The Return Camps: A Peaceful Transformation of a Deadly Zone

Hala Safadi, a journalist in Gaza, reports on the protest camps established at the edge of the Israeli-imposed “No-Go Zone” close to the security fence. Since the protests began on 30 March, 28 protesters have been killed and over 4,000 injured, and the UN has expressed concern at Israel’s violations of Palestinians’ right to freedom of assembly. Below Hala describes a different side to the Great March of Return not widely depicted in the media:

A series of civilian-led peaceful protests known as the Great Return March began in Gaza on March 30th, coinciding with the Land Day for Palestinians. The protests take place in five locations inside Gaza and are planned until May 15th, which marks the Palestinian Nakba (Catastrophe) and the scheduled, highly contentious relocation of the US Embassy from Tel Aviv to Jerusalem. 

The area once a no-go zone for Palestinians in Gaza has turned into a place many protesters believe is the closest to the homelands they were expelled from.

Protesters succeeded in transforming the deadly zone, where Israeli forces killed 27 protesters and injured more than 4,000 others, into a place that united protesters from different walks of life and of different origins and backgrounds. On Fridays, thousands of Palestinians march towards the fence, watched by Israeli forces. During the rest of the week, different cultural events are organised in the area.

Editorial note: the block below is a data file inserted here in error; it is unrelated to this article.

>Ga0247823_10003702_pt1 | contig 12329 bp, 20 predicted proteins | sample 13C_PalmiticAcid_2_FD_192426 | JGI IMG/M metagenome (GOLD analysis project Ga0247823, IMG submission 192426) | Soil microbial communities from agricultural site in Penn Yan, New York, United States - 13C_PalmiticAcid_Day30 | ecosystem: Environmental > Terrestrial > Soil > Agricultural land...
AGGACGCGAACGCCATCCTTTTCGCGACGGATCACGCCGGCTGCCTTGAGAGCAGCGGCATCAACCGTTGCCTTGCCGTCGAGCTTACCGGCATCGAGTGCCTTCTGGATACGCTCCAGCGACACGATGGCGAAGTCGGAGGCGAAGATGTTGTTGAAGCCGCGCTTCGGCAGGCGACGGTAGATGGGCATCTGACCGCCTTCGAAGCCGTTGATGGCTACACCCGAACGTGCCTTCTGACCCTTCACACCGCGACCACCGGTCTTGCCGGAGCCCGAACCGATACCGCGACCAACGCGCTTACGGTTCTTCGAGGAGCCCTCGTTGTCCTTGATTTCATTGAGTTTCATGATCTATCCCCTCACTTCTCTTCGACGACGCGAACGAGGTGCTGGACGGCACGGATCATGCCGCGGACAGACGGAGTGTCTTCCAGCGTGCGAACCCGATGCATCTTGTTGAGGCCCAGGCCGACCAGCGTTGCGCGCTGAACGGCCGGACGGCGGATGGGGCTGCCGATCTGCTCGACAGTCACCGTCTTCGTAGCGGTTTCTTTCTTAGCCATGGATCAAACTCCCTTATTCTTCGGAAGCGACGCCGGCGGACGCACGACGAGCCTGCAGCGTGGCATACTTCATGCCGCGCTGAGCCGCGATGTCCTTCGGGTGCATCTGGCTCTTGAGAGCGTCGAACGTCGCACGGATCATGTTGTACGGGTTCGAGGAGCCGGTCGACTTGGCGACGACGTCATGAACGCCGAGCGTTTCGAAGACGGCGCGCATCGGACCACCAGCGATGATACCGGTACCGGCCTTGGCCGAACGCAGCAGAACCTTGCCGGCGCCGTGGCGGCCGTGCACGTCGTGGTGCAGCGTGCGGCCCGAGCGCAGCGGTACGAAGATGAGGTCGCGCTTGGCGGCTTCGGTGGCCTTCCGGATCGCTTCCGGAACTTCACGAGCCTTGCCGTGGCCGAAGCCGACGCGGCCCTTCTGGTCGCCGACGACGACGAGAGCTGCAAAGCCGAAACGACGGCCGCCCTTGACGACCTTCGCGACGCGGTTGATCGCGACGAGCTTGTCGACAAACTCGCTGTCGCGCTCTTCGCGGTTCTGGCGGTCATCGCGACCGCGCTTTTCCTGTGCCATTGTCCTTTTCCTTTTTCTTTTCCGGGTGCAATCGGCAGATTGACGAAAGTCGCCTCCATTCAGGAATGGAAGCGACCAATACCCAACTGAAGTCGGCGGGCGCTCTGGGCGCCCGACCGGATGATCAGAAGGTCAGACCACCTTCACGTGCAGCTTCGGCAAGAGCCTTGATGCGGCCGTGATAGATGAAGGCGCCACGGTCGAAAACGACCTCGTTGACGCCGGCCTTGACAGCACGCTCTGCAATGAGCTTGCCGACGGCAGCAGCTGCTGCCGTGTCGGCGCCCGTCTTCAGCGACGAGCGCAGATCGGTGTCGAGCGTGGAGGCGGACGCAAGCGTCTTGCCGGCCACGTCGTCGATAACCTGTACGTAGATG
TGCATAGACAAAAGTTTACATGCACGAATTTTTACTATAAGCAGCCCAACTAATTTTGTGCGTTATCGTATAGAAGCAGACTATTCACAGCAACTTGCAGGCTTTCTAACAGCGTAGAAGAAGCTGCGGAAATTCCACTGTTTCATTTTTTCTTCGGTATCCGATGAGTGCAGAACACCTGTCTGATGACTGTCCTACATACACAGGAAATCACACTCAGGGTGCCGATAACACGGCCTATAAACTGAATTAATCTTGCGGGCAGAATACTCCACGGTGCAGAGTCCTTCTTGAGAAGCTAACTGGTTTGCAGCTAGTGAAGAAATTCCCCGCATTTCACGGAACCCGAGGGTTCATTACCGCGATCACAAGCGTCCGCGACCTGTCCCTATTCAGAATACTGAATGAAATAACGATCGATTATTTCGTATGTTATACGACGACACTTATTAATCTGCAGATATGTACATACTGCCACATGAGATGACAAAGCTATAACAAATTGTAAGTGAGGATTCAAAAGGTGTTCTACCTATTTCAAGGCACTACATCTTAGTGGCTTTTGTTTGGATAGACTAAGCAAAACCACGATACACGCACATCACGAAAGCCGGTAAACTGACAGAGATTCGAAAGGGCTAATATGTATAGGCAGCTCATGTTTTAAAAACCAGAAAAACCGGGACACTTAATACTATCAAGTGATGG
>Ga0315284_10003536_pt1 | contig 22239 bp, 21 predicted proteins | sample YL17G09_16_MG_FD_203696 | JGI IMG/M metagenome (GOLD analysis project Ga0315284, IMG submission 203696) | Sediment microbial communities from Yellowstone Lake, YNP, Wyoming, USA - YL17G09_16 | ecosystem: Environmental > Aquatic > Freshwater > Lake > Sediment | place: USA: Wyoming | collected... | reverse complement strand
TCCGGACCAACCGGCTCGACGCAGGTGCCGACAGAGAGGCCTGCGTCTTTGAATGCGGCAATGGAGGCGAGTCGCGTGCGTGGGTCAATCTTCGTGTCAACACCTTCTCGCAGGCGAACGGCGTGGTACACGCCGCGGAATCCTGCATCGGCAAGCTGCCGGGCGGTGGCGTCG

As one approaches the buffer-zone in East Gaza, refugee protesters have set up tents for their families in what is now called “The Return Camps”. Banners on the tents have the name of the families and the villages they were forced to flee from in 1948. Inside the tents, children, women, and young men sit around older members of the community to listen to their memories of a homeland they long for. “I will continue to tell my children and my grandchildren about Bir al-Saba’ [now Beersheba]. We will pass on the importance of our right of return to the young generations who have never been able to touch ground with where they are originally from,” the 75 year-old Abdallah Al-Zraei said. “I was only five when my family left, yet I still remember how beautiful my village was,” he added.

Protesters insist on holding to the peaceful approach of the March and their creativity does not fail them. On another side of The Return Camps, Suhaib Abu-Elyan, sells drinks and milk pudding to protesters from his cart. “One day I will sell the same things in Yaffa [now Jaffa] where I am originally from,” he commented. Other street vendors say they have perfumes and onions with them to help protesters who inhale tear gas.

In the Return Camps, the smell of Palestinian food can easily be noticed. Protesters have been preparing different foods during these protests such as the famous Palestinian mussakhan, the Gazan sumaqeya, and the saj bread.

The committee in charge of organising the events of the Great Return March planned cultural competitions for children and gave away gifts..

The Return Camp symbolises the sacred and legal right of refugees in Gaza; their right of return, as endorsed by UN General Assembly Resolution 194 in December 1948.  

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